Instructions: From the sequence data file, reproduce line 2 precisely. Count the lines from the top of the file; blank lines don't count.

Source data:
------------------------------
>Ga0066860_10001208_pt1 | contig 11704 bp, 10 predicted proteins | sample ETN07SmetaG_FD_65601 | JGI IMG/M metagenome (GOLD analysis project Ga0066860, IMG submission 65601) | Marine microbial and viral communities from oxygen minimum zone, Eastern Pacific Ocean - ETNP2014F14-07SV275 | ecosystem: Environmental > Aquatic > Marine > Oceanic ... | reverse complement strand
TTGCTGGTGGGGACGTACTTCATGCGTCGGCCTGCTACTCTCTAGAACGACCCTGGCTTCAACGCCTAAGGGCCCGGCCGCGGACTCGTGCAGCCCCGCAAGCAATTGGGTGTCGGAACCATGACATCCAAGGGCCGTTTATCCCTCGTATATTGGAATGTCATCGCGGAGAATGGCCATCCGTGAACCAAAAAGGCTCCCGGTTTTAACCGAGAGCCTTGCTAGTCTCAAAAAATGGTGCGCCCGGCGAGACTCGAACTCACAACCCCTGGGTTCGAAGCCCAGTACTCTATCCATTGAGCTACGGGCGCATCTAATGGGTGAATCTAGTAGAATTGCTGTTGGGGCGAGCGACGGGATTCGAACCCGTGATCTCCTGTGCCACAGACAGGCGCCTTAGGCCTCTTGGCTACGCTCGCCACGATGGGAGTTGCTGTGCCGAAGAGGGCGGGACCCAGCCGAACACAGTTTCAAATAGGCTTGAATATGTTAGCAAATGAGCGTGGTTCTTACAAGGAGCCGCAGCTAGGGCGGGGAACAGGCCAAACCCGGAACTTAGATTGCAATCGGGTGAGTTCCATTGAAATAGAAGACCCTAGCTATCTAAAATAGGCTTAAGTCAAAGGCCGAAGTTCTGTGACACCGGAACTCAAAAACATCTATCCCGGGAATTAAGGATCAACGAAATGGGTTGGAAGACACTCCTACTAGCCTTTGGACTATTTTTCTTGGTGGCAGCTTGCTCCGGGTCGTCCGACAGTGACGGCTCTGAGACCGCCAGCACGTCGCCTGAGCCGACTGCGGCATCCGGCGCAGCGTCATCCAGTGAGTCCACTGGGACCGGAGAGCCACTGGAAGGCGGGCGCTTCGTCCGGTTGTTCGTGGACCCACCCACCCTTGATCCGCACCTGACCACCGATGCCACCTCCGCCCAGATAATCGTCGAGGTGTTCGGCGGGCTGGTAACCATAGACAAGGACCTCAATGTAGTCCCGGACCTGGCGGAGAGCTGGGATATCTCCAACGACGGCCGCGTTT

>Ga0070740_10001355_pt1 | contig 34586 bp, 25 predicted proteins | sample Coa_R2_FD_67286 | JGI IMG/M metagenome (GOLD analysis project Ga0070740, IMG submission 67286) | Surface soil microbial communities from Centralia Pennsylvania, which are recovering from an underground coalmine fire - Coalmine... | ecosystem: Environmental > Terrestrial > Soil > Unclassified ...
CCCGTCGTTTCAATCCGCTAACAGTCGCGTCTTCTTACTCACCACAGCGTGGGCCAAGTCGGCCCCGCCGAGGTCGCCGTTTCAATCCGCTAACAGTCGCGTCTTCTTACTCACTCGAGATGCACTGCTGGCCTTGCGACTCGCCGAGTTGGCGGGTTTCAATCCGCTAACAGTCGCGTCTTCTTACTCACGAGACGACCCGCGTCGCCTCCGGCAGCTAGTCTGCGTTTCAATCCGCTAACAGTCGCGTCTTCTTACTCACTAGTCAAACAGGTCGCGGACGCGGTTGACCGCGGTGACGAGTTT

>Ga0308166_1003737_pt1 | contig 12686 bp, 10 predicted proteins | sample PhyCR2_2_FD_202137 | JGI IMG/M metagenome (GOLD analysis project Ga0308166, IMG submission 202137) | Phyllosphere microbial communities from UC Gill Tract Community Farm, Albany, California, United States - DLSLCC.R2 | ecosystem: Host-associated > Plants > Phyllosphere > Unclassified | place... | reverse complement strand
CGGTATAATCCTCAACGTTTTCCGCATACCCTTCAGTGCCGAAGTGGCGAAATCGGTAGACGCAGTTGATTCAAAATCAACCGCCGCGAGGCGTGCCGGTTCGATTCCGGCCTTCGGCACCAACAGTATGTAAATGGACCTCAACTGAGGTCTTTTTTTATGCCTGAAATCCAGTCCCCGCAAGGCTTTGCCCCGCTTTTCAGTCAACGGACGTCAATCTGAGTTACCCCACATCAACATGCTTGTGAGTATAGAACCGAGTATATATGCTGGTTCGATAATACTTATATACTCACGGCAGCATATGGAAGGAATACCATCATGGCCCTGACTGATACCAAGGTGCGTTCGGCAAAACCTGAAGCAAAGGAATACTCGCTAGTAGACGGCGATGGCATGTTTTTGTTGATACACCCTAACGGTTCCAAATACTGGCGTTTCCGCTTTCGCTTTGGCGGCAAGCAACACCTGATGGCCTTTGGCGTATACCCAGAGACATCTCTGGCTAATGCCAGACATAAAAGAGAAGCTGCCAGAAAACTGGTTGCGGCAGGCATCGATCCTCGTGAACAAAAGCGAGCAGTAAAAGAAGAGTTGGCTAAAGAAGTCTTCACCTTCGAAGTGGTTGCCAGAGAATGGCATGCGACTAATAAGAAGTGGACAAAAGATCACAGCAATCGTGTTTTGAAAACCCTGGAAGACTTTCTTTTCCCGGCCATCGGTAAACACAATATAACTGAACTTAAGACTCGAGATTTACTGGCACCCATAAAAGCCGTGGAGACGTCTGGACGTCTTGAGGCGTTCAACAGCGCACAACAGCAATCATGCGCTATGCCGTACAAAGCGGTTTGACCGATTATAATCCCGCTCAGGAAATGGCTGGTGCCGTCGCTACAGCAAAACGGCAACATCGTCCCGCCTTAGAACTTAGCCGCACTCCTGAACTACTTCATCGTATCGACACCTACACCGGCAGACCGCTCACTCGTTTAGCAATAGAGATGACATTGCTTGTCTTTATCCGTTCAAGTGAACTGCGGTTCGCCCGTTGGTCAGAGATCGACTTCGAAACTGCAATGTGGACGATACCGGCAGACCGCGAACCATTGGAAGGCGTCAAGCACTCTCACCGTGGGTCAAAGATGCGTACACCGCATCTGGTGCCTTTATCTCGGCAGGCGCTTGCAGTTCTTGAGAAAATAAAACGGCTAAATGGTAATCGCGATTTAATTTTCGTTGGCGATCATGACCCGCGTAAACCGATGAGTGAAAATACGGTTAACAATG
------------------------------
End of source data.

TTGCTGGTGGGGACGTACTTCATGCGTCGGCCTGCTACTCTCTAGAACGACCCTGGCTTCAACGCCTAAGGGCCCGGCCGCGGACTCGTGCAGCCCCGCAAGCAATTGGGTGTCGGAACCATGACATCCAAGGGCCGTTTATCCCTCGTATATTGGAATGTCATCGCGGAGAATGGCCATCCGTGAACCAAAAAGGCTCCCGGTTTTAACCGAGAGCCTTGCTAGTCTCAAAAAATGGTGCGCCCGGCGAGACTCGAACTCACAACCCCTGGGTTCGAAGCCCAGTACTCTATCCATTGAGCTACGGGCGCATCTAATGGGTGAATCTAGTAGAATTGCTGTTGGGGCGAGCGACGGGATTCGAACCCGTGATCTCCTGTGCCACAGACAGGCGCCTTAGGCCTCTTGGCTACGCTCGCCACGATGGGAGTTGCTGTGCCGAAGAGGGCGGGACCCAGCCGAACACAGTTTCAAATAGGCTTGAATATGTTAGCAAATGAGCGTGGTTCTTACAAGGAGCCGCAGCTAGGGCGGGGAACAGGCCAAACCCGGAACTTAGATTGCAATCGGGTGAGTTCCATTGAAATAGAAGACCCTAGCTATCTAAAATAGGCTTAAGTCAAAGGCCGAAGTTCTGTGACACCGGAACTCAAAAACATCTATCCCGGGAATTAAGGATCAACGAAATGGGTTGGAAGACACTCCTACTAGCCTTTGGACTATTTTTCTTGGTGGCAGCTTGCTCCGGGTCGTCCGACAGTGACGGCTCTGAGACCGCCAGCACGTCGCCTGAGCCGACTGCGGCATCCGGCGCAGCGTCATCCAGTGAGTCCACTGGGACCGGAGAGCCACTGGAAGGCGGGCGCTTCGTCCGGTTGTTCGTGGACCCACCCACCCTTGATCCGCACCTGACCACCGATGCCACCTCCGCCCAGATAATCGTCGAGGTGTTCGGCGGGCTGGTAACCATAGACAAGGACCTCAATGTAGTCCCGGACCTGGCGGAGAGCTGGGATATCTCCAACGACGGCCGCGTTT